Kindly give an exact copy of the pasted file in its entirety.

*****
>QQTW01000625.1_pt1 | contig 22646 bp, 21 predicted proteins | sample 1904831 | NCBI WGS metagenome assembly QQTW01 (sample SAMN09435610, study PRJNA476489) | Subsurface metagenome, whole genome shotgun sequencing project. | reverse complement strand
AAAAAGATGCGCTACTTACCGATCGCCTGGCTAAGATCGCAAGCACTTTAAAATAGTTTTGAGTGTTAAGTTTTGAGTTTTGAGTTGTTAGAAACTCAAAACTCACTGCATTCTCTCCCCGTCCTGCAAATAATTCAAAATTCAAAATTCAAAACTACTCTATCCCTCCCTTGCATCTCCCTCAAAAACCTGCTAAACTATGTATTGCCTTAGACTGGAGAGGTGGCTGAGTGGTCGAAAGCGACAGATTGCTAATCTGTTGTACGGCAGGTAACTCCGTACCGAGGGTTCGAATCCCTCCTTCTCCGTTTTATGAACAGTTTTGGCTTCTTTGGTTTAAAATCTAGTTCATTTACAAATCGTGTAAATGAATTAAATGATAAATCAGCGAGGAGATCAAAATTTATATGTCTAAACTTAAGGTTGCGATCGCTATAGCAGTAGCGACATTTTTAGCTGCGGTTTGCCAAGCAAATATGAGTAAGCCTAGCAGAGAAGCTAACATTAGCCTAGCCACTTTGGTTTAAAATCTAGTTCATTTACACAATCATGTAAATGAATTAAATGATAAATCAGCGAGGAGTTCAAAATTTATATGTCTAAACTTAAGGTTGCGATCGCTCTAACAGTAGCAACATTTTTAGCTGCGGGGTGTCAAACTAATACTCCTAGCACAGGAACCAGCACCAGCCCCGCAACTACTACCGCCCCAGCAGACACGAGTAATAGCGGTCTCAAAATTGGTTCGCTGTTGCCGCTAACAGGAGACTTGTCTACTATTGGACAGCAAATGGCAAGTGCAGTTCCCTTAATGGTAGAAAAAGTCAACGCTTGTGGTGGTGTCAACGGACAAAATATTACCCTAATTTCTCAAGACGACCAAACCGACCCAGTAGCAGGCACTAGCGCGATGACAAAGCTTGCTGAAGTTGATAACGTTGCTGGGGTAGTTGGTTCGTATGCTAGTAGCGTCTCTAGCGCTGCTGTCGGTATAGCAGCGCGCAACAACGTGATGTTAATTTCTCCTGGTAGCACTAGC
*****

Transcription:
>QQTW01000625.1_pt1 | contig 22646 bp, 21 predicted proteins | sample 1904831 | NCBI WGS metagenome assembly QQTW01 (sample SAMN09435610, study PRJNA476489) | Subsurface metagenome, whole genome shotgun sequencing project. | reverse complement strand
AAAAAGATGCGCTACTTACCGATCGCCTGGCTAAGATCGCAAGCACTTTAAAATAGTTTTGAGTGTTAAGTTTTGAGTTTTGAGTTGTTAGAAACTCAAAACTCACTGCATTCTCTCCCCGTCCTGCAAATAATTCAAAATTCAAAATTCAAAACTACTCTATCCCTCCCTTGCATCTCCCTCAAAAACCTGCTAAACTATGTATTGCCTTAGACTGGAGAGGTGGCTGAGTGGTCGAAAGCGACAGATTGCTAATCTGTTGTACGGCAGGTAACTCCGTACCGAGGGTTCGAATCCCTCCTTCTCCGTTTTATGAACAGTTTTGGCTTCTTTGGTTTAAAATCTAGTTCATTTACAAATCGTGTAAATGAATTAAATGATAAATCAGCGAGGAGATCAAAATTTATATGTCTAAACTTAAGGTTGCGATCGCTATAGCAGTAGCGACATTTTTAGCTGCGGTTTGCCAAGCAAATATGAGTAAGCCTAGCAGAGAAGCTAACATTAGCCTAGCCACTTTGGTTTAAAATCTAGTTCATTTACACAATCATGTAAATGAATTAAATGATAAATCAGCGAGGAGTTCAAAATTTATATGTCTAAACTTAAGGTTGCGATCGCTCTAACAGTAGCAACATTTTTAGCTGCGGGGTGTCAAACTAATACTCCTAGCACAGGAACCAGCACCAGCCCCGCAACTACTACCGCCCCAGCAGACACGAGTAATAGCGGTCTCAAAATTGGTTCGCTGTTGCCGCTAACAGGAGACTTGTCTACTATTGGACAGCAAATGGCAAGTGCAGTTCCCTTAATGGTAGAAAAAGTCAACGCTTGTGGTGGTGTCAACGGACAAAATATTACCCTAATTTCTCAAGACGACCAAACCGACCCAGTAGCAGGCACTAGCGCGATGACAAAGCTTGCTGAAGTTGATAACGTTGCTGGGGTAGTTGGTTCGTATGCTAGTAGCGTCTCTAGCGCTGCTGTCGGTATAGCAGCGCGCAACAACGTGATGTTAATTTCTCCTGGTAGCACTAGC